A family in Nagaland is on a mission to conserve the state flower, rhododendron

Kelühol Tase and his brothers opened a rhododendron park last year to conserve the flower impacted by wild forest fires and continuous human activities

Kelühol Tase of Jakhama village in Kohima district, Nagaland

“Rhododendrons are a symbol of my childhood,” says Kelühol Tase. The resident of Jakhama village in Nagaland’s Kohima district reminisces about joining his parents at the family’s potato fields located along Dzükou valley, a tourist attraction for its abundant flora and fauna, where he would marvel at the vibrant rhododendrons.

It is a large genus of about 1,000 species of woody plants. According to a 2010 study published in the American Journal of Plant Sciences, as many as 87 species are found in the Indian Himalayan region. Its flowers can be white, pink, red, orange and even purple. But their medicinal properties is the real draw. For instance, the flowers are consumed to treat inflammation due to gout, arthritis or bronchitis. R arboreum, which has bright red petals, is the state flower of Nagaland. The traditional belief in the state is that consuming rhododendron petals can help remove fish bones stuck in one’s throat.

However, indiscriminate felling and habitat destruction, and damage by pests and diseases have left several of the species vulnerable to extinction. R watti, endemic to India, is impacted by wild forest fires in Dzükou Valley and continuous human activities, highlights the Botanical Survey of India in a 2017 publication. “But not much is being done to conserve this genus. I wanted to change that,” says Tase. In 2018, after having left his post as registrar of St Joseph’s College in Jakhama, he decided to embark on his mission. He travelled to Dzükou valley and the Japfü mountain, Nagaland’s second-highest peak located in Kohima, with his two brothers to collect rhododendron saplings. He then planted the saplings on his family’s 2.02-hectare land in Jakhama.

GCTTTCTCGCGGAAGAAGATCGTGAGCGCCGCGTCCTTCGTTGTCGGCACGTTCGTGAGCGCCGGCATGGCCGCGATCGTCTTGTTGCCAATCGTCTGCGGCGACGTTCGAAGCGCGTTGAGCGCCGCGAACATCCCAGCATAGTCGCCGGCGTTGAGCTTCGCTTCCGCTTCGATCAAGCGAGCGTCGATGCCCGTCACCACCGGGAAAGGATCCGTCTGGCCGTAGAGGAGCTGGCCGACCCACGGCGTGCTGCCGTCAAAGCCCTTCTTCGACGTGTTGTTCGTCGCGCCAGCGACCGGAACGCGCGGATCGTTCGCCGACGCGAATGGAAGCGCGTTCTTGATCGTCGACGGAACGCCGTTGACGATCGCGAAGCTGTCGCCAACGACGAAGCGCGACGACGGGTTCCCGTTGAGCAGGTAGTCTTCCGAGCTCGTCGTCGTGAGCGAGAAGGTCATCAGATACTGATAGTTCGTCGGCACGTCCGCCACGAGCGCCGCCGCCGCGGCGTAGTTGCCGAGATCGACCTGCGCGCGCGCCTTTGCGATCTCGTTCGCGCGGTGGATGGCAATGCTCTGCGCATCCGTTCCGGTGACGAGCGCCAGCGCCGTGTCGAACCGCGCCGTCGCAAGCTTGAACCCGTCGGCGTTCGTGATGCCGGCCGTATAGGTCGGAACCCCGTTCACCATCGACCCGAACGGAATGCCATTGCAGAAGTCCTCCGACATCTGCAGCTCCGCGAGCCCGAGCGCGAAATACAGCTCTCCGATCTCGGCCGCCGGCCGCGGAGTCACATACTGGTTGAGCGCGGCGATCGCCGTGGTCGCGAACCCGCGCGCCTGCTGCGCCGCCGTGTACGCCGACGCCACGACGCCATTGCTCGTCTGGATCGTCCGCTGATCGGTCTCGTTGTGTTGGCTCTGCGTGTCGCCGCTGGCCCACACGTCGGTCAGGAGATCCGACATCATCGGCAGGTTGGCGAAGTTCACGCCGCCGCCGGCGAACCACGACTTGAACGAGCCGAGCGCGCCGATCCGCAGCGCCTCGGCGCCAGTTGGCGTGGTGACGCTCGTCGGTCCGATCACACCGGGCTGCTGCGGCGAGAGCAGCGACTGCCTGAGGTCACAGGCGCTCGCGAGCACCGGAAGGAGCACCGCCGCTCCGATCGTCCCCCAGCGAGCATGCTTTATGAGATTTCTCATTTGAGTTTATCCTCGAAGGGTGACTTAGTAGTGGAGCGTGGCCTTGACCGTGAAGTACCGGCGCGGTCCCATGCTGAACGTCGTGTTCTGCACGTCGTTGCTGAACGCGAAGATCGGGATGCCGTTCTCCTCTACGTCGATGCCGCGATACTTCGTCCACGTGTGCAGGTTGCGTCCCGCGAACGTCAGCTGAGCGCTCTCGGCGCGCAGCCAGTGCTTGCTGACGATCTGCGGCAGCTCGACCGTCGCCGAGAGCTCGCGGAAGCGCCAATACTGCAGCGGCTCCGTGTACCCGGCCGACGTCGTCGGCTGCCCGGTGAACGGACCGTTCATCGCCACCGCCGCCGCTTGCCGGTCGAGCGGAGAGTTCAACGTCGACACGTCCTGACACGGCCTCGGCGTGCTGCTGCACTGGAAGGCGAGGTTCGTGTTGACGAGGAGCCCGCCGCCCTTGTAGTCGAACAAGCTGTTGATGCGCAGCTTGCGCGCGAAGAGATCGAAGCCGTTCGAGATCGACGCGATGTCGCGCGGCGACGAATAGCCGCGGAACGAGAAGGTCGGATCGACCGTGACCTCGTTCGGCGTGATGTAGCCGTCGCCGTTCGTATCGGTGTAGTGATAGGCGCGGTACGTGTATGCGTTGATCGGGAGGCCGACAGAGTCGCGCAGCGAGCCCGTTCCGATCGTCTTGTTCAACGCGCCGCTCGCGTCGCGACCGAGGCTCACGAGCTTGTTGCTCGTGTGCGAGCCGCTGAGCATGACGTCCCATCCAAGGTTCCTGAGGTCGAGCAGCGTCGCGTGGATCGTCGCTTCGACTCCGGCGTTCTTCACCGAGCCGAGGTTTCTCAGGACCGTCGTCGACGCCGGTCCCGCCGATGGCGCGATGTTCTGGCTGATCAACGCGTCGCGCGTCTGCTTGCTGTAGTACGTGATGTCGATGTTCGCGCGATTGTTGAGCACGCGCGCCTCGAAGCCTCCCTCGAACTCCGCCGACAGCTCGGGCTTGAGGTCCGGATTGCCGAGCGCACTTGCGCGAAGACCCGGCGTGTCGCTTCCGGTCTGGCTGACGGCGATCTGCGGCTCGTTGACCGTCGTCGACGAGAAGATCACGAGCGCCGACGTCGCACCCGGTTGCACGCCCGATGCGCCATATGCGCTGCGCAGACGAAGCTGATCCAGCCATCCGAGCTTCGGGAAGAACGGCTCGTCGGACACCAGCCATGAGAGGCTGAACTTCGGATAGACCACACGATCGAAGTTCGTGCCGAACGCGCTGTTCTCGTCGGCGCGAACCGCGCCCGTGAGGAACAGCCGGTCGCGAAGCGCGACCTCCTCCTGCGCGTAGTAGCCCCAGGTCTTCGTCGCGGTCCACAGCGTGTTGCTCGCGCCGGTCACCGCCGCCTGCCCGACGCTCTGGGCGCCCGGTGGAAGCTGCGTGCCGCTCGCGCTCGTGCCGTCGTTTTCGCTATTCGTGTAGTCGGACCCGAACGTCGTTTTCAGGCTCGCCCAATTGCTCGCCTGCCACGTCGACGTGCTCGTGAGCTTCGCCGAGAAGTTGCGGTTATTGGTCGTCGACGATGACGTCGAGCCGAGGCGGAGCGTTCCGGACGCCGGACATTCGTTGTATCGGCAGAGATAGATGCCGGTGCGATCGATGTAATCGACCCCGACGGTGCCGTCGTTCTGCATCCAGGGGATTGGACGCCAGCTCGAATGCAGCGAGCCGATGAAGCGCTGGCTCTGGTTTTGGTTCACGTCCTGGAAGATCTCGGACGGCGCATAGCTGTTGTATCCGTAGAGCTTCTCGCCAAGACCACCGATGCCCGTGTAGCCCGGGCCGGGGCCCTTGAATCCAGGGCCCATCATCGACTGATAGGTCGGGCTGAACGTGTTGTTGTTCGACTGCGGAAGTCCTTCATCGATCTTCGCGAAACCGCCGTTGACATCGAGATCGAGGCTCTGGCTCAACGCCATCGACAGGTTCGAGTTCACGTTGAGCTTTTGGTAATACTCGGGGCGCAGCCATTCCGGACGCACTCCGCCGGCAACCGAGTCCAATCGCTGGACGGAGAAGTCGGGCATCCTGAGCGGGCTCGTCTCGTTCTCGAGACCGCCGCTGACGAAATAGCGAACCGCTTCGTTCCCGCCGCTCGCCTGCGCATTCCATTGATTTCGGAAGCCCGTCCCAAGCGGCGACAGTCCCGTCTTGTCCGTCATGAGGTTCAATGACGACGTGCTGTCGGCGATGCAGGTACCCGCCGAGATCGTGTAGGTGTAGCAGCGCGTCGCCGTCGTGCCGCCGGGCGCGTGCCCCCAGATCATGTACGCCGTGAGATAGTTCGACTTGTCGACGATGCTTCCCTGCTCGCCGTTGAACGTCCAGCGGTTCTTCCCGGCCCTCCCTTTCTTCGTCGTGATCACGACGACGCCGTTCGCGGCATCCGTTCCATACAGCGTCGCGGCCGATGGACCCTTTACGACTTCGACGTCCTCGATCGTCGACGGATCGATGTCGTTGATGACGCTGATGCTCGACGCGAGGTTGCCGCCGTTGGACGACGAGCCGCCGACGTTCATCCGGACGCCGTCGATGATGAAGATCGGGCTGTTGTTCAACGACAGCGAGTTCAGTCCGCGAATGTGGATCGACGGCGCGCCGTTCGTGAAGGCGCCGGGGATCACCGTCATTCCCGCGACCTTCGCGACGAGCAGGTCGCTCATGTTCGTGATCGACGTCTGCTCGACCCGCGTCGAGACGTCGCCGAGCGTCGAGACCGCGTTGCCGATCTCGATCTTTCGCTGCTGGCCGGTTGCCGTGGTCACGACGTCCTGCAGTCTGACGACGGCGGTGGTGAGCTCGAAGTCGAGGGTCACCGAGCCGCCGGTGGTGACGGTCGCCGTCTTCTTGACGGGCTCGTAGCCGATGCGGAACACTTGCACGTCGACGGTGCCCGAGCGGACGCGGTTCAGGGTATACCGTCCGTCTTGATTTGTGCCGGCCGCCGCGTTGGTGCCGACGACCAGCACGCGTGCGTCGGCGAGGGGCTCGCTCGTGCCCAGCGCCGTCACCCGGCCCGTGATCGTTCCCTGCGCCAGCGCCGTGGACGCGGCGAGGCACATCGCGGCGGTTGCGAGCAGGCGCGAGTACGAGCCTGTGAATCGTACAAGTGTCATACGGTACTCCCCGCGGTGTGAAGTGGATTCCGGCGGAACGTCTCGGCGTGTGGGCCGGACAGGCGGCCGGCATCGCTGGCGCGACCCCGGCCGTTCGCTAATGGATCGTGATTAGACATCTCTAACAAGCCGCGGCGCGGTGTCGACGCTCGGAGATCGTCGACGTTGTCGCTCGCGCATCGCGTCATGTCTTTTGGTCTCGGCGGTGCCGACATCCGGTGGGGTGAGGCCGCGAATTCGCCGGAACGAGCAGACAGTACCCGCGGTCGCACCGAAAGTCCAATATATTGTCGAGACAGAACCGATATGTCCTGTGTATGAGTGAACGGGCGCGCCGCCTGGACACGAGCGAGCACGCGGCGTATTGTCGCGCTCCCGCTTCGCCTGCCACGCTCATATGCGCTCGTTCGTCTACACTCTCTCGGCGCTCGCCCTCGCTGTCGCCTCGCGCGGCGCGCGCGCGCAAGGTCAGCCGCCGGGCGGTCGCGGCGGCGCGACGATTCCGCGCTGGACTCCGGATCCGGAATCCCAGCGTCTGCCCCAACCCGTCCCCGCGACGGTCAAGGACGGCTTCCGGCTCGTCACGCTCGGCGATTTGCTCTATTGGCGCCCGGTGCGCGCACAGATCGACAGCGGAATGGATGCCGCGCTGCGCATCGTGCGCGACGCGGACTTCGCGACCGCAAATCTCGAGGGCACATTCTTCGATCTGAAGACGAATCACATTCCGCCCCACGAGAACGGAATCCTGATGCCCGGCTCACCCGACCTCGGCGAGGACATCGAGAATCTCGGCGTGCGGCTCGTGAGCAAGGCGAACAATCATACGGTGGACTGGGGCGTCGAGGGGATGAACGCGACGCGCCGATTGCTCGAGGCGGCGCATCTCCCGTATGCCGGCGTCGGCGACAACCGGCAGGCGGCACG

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In 2022, after sowing and nurturing 500 rhododendron plants of six species, Tase officially opened the area as a rhododendron park. The park, inaugurated by the state’s current deputy chief minister, TR Zeliang, now attracts researchers and students who want to learn more about rhododendrons. “I knew nothing about the flower or its benefits. I hope to keep learning from Tase,” says Asano, a college student from Kohima. Tase hopes such interest will ignite more conservation efforts. His aim now is to obtain World Heritage status from the UNESCO (UN Educational, Scientific and Cultural Organization) for his rhododendron park and to launch a society focused on conservation of the plant.

“This would not only help recognise the significance of these plants but also promote tourism and awareness in the region,” he says.

This was first published in the 1-15 January, 2024 print edition of Down To Earth


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